I aim my phone, recording chaos. My classmates can’t beat this, several hundred miles away. An ambulance, a snow-covered hill, a sea of Ponderosa pines, spectators and bright red and blue sleds.
Ambulance lights flicker in the deepening dusk, a whirling red rhythm. A stretcher emerges.
I imagine what transpired. Someone miscalculated their descent. Slammed into a rock, perhaps.
Time for some stitches.
Classmates call me freak. Loser. Talk about chaos and destruction, but never let me join in. They talk gleefully of train crash videos and car crashes on YouTube. Laugh like hyenas, something disturbing and weirdly wonderful. They dissect the most destructive moments, carnage, flipped buses, so much.
They can’t beat this.
If only I could get closer. I could get better footage, post this on YouTube, get likes. The stretcher moves toward an unseen face in the crowd.
But the noise seems muffled. Not a sob, a word, nothing.
I’m too far away, out in the parking lot.
To be frank, I can imagine classmates praising me for having balls, admitting they never saw this side of me. They’d give me a temporary coolness pass, albeit with some condescension.
Maybe the insults would deflate a little, if nothing else.
Maybe they’d post a couple likes. Dissect the darkest moments of the footage in the comments section. Praise my ability to capture chaos.
The stretcher stops. I can’t tell who’s being loaded onto it. Just the contours of the stretcher itself, long. Coffin-like, even.
Maybe this all was sheer accident.
Maybe someone dared him or her to go at supreme speed. Maybe this wasn’t the first time he or she got dared.
He. Somehow, I imagine it a boy. Perhaps someone younger than me. And I’m sixteen.
Maybe he couldn’t fight the weight of taunts, words burrowing day by day. Maybe playing chicken with nature offered possibility and he grabbed it without thought. Maybe he saw a friend, a new life, something at the bottom of that hill.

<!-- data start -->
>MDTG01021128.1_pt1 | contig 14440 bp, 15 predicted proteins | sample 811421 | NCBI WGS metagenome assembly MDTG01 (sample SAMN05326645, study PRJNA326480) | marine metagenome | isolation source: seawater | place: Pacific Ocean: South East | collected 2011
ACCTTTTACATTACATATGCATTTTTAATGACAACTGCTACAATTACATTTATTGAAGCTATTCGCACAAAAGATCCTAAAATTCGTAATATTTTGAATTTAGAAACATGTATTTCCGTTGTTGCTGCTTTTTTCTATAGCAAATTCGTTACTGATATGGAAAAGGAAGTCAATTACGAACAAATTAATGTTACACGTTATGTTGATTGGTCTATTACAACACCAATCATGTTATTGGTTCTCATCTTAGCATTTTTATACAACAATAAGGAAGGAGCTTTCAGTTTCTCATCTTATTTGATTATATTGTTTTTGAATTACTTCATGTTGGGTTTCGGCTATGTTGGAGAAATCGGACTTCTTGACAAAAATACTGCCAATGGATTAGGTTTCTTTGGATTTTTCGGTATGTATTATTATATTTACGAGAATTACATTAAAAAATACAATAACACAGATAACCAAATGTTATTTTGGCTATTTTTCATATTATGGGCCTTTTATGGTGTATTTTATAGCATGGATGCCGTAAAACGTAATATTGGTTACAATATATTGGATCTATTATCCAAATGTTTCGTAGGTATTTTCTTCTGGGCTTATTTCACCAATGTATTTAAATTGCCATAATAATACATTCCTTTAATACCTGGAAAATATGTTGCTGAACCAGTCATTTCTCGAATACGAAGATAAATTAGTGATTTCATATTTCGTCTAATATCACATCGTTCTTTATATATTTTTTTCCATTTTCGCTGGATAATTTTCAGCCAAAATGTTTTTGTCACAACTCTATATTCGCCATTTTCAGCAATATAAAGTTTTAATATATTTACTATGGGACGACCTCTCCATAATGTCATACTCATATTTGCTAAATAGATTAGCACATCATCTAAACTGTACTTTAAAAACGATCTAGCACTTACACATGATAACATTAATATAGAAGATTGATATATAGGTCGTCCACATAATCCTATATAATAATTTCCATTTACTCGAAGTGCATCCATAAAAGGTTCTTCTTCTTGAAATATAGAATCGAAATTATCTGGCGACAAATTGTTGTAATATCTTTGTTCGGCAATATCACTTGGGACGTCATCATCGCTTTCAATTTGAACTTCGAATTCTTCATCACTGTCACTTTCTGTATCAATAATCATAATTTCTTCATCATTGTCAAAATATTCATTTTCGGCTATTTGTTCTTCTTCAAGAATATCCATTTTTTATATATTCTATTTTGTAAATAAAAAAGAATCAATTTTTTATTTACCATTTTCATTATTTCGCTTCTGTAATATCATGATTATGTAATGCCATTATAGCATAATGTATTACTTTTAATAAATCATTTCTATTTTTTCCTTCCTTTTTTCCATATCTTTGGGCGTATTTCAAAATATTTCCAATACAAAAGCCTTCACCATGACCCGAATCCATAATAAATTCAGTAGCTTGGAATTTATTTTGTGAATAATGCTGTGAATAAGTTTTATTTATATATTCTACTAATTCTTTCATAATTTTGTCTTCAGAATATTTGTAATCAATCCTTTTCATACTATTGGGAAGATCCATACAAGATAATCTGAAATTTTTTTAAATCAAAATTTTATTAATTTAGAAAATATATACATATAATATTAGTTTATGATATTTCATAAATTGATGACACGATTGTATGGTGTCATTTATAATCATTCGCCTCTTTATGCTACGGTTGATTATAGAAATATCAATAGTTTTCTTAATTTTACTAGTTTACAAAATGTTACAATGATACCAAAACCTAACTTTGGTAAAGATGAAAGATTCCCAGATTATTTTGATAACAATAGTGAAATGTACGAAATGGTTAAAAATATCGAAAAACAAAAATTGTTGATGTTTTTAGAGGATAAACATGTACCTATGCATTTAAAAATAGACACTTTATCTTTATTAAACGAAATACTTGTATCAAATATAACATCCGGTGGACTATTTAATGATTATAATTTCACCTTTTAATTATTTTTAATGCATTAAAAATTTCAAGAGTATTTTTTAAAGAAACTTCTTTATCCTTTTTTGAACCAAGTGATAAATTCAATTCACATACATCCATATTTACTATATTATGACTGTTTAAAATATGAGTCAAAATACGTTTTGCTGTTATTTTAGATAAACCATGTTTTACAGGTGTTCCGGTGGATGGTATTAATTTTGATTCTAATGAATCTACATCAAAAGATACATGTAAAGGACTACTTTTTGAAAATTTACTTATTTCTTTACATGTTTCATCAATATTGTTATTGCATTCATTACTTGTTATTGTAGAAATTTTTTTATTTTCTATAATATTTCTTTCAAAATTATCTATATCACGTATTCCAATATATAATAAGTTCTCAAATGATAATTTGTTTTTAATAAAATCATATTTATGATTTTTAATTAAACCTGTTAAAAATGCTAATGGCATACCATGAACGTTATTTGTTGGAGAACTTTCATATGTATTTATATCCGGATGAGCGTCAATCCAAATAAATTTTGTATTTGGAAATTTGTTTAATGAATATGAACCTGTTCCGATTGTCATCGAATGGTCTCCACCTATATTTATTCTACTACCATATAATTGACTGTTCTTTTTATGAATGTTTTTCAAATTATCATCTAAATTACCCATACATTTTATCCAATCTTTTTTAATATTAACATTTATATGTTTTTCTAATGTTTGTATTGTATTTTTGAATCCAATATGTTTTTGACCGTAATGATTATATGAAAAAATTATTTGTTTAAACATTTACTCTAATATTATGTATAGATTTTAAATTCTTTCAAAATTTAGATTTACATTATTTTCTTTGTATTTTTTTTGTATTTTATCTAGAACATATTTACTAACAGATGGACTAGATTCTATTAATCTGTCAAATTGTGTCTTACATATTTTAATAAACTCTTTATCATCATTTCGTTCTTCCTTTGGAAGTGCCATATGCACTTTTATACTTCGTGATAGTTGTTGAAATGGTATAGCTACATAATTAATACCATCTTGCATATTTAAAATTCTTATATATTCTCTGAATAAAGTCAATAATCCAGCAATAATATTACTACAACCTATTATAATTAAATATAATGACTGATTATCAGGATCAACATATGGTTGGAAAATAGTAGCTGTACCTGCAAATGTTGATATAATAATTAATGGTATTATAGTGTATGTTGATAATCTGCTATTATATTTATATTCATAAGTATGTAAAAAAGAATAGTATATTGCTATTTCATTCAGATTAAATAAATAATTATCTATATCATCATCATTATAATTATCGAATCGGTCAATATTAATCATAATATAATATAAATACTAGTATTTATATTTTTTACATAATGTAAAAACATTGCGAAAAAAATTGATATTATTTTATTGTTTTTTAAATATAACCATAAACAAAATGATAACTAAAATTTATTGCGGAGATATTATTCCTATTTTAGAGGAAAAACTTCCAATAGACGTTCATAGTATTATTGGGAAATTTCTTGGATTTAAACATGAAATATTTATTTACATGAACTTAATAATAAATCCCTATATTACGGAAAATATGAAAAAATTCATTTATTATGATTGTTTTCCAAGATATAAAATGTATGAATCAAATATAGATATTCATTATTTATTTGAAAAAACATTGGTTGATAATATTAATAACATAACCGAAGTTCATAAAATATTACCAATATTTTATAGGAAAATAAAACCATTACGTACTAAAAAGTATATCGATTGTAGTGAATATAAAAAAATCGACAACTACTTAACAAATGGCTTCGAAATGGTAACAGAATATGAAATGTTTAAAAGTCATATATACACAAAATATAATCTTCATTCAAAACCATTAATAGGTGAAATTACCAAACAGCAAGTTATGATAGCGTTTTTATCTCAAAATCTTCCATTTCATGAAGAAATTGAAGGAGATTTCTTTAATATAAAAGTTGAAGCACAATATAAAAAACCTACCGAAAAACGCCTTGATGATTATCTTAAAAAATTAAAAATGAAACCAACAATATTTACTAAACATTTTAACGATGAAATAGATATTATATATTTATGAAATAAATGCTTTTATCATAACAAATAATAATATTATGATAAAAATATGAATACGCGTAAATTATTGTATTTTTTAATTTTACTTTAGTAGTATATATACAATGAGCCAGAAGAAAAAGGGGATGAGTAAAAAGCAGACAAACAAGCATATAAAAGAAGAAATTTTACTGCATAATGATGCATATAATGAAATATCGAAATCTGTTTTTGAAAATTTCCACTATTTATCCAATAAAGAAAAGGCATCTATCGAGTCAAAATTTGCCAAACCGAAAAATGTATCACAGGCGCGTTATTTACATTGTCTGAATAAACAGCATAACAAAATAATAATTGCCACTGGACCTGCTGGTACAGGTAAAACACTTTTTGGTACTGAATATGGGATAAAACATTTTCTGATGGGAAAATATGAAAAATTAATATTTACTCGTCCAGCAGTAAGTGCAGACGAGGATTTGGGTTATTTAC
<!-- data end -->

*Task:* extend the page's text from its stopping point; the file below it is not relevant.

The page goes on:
Freak and loser shrink a little in the ambulance’s flickering lights. At least you can’t go lower. You’re the guy who reads Tolstoy and still uses phrases like swell. You’re not the one trying to post inane YouTube videos. You wear yourself on your sleeve and don’t try to stuff it with things that never fit.
I lower the phone. Stare at the crowds, the bright-colored sleds, the jackets that conceal faces.
There’s a friend, a parent, someone in that crowd, waiting, waiting for good news, a word of comfort, some certainty. Waiting to hear that the injured will make a full recovery.
And I’m trying to capture the chaos. I’m waiting for something darker. Another ambulance? A sea of tears? Another freak accident, perhaps?
The stretcher begins to move. The crowds follow.
At least there’s only one ambulance. That’s hope. If it were worse, there’d be two or three. So I think.
I could go and offer to help. Offer to be a friend. Friend, what a lonely, lonely word.
But they’ve probably seen me, standing out on the periphery. Perhaps they’re calling me a freak too.
This time, I couldn’t argue.
I stare at the hill. How sharp it really seems in the sunset with the shadows. So many angles, really.
And I watch the spectators, all still hunched, following the stretcher. Sure, some are truly concerned. But now, I can only imagine how many are gathered to watch the chaos. Perhaps they’re capturing all this, not with their phones, but with their minds. They’re taking away pieces of the scene, the flickering lights, the tears, the anguish, and the stretchers. They’re taking away these pieces and they’ll recreate them over dinner tables and with friends. Every detail will be replayed for full effect, the words sliding with ease.
Meanwhile, an injured youth will lie in a hospital bed, waiting.
I slide the phone into my pocket, feel its weight. Stare again at the hill. What a steep incline.
It’s easy to go downhill. Very easy.